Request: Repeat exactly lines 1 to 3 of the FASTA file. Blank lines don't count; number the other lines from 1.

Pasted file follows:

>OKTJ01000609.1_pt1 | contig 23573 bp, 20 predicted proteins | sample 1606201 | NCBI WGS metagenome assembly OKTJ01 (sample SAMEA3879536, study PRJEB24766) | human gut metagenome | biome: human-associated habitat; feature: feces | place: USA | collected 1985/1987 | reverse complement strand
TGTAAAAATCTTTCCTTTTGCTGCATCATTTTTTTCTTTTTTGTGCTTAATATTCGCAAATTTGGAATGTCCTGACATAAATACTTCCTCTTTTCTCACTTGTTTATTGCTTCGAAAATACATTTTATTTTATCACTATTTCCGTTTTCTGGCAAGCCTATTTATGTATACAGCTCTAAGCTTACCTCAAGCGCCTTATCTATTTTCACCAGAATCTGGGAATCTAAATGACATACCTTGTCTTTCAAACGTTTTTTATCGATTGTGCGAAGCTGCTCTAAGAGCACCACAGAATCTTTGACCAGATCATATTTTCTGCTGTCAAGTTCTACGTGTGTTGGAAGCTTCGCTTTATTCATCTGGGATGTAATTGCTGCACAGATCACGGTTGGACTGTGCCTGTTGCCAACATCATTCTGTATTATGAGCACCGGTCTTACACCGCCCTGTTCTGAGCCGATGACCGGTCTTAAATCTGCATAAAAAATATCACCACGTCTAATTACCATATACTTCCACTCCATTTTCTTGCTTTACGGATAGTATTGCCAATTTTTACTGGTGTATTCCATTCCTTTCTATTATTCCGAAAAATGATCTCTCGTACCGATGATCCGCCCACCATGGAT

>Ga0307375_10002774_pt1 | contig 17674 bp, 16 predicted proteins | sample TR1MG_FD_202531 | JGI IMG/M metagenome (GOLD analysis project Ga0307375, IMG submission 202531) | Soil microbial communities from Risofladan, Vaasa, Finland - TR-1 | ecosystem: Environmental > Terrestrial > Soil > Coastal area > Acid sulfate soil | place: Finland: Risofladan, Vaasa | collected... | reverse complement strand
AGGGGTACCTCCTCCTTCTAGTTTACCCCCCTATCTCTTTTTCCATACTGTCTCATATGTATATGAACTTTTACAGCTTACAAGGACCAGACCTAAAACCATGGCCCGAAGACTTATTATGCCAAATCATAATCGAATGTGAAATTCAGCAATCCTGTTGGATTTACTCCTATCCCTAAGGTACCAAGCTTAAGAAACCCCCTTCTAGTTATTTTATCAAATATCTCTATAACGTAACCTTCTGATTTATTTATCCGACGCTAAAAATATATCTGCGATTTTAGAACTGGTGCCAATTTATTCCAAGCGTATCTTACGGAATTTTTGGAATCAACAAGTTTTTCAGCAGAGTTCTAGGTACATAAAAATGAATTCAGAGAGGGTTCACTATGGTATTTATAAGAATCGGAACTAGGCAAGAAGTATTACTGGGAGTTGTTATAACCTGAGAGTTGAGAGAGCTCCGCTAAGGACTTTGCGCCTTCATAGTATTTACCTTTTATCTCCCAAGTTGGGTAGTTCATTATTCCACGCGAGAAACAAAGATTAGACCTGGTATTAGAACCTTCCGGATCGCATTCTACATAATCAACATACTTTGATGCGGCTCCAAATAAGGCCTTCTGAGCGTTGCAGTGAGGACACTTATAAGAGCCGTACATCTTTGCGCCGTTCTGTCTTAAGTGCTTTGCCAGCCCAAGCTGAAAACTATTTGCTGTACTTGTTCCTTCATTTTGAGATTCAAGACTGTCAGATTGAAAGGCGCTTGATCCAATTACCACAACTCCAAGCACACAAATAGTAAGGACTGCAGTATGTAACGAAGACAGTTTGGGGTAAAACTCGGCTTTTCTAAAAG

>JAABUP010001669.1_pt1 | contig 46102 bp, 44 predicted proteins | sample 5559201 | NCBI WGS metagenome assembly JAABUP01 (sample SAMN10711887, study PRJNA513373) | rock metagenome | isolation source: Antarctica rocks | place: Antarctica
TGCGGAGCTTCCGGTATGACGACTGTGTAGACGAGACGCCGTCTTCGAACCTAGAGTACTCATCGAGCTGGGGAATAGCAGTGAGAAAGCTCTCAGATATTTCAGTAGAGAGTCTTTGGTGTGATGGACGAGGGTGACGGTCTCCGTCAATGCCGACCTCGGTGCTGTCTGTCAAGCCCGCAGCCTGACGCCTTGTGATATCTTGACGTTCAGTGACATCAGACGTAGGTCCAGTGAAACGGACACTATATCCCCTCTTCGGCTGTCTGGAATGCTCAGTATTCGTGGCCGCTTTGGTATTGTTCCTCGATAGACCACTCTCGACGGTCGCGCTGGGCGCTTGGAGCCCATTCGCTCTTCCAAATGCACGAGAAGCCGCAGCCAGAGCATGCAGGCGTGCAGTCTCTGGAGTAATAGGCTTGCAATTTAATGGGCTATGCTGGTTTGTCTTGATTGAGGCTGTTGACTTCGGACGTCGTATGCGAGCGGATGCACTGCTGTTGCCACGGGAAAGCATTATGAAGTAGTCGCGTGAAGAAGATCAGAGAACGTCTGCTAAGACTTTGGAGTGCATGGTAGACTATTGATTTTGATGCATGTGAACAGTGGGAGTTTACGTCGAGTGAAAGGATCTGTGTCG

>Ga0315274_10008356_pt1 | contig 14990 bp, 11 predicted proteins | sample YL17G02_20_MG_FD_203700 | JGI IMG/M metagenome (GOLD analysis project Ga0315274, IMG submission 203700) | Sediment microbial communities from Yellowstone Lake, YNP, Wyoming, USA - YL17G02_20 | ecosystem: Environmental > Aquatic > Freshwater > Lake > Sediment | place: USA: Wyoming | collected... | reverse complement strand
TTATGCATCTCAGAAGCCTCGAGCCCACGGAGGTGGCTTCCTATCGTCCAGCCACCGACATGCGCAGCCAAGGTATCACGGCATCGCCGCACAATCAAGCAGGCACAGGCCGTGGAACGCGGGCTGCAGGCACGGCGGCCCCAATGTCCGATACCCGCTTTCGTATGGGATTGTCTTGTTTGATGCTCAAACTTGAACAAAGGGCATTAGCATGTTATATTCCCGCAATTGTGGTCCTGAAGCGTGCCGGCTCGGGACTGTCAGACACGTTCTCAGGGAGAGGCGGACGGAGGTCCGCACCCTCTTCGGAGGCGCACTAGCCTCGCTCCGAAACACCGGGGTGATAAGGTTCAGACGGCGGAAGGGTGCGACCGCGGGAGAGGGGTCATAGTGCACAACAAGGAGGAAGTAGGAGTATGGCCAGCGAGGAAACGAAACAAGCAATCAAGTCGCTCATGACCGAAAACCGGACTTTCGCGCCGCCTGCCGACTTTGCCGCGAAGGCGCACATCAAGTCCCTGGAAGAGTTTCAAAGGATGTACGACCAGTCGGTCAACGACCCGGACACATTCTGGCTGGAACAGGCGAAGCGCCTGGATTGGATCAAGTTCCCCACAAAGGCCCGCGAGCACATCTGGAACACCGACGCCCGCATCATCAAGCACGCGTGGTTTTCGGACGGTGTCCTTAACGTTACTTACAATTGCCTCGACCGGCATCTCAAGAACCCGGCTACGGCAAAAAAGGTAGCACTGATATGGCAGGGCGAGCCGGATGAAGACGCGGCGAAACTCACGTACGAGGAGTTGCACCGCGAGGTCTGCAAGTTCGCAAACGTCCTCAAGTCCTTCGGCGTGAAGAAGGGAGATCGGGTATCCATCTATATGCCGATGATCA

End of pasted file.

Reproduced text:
>OKTJ01000609.1_pt1 | contig 23573 bp, 20 predicted proteins | sample 1606201 | NCBI WGS metagenome assembly OKTJ01 (sample SAMEA3879536, study PRJEB24766) | human gut metagenome | biome: human-associated habitat; feature: feces | place: USA | collected 1985/1987 | reverse complement strand
TGTAAAAATCTTTCCTTTTGCTGCATCATTTTTTTCTTTTTTGTGCTTAATATTCGCAAATTTGGAATGTCCTGACATAAATACTTCCTCTTTTCTCACTTGTTTATTGCTTCGAAAATACATTTTATTTTATCACTATTTCCGTTTTCTGGCAAGCCTATTTATGTATACAGCTCTAAGCTTACCTCAAGCGCCTTATCTATTTTCACCAGAATCTGGGAATCTAAATGACATACCTTGTCTTTCAAACGTTTTTTATCGATTGTGCGAAGCTGCTCTAAGAGCACCACAGAATCTTTGACCAGATCATATTTTCTGCTGTCAAGTTCTACGTGTGTTGGAAGCTTCGCTTTATTCATCTGGGATGTAATTGCTGCACAGATCACGGTTGGACTGTGCCTGTTGCCAACATCATTCTGTATTATGAGCACCGGTCTTACACCGCCCTGTTCTGAGCCGATGACCGGTCTTAAATCTGCATAAAAAATATCACCACGTCTAATTACCATATACTTCCACTCCATTTTCTTGCTTTACGGATAGTATTGCCAATTTTTACTGGTGTATTCCATTCCTTTCTATTATTCCGAAAAATGATCTCTCGTACCGATGATCCGCCCACCATGGAT

>Ga0307375_10002774_pt1 | contig 17674 bp, 16 predicted proteins | sample TR1MG_FD_202531 | JGI IMG/M metagenome (GOLD analysis project Ga0307375, IMG submission 202531) | Soil microbial communities from Risofladan, Vaasa, Finland - TR-1 | ecosystem: Environmental > Terrestrial > Soil > Coastal area > Acid sulfate soil | place: Finland: Risofladan, Vaasa | collected... | reverse complement strand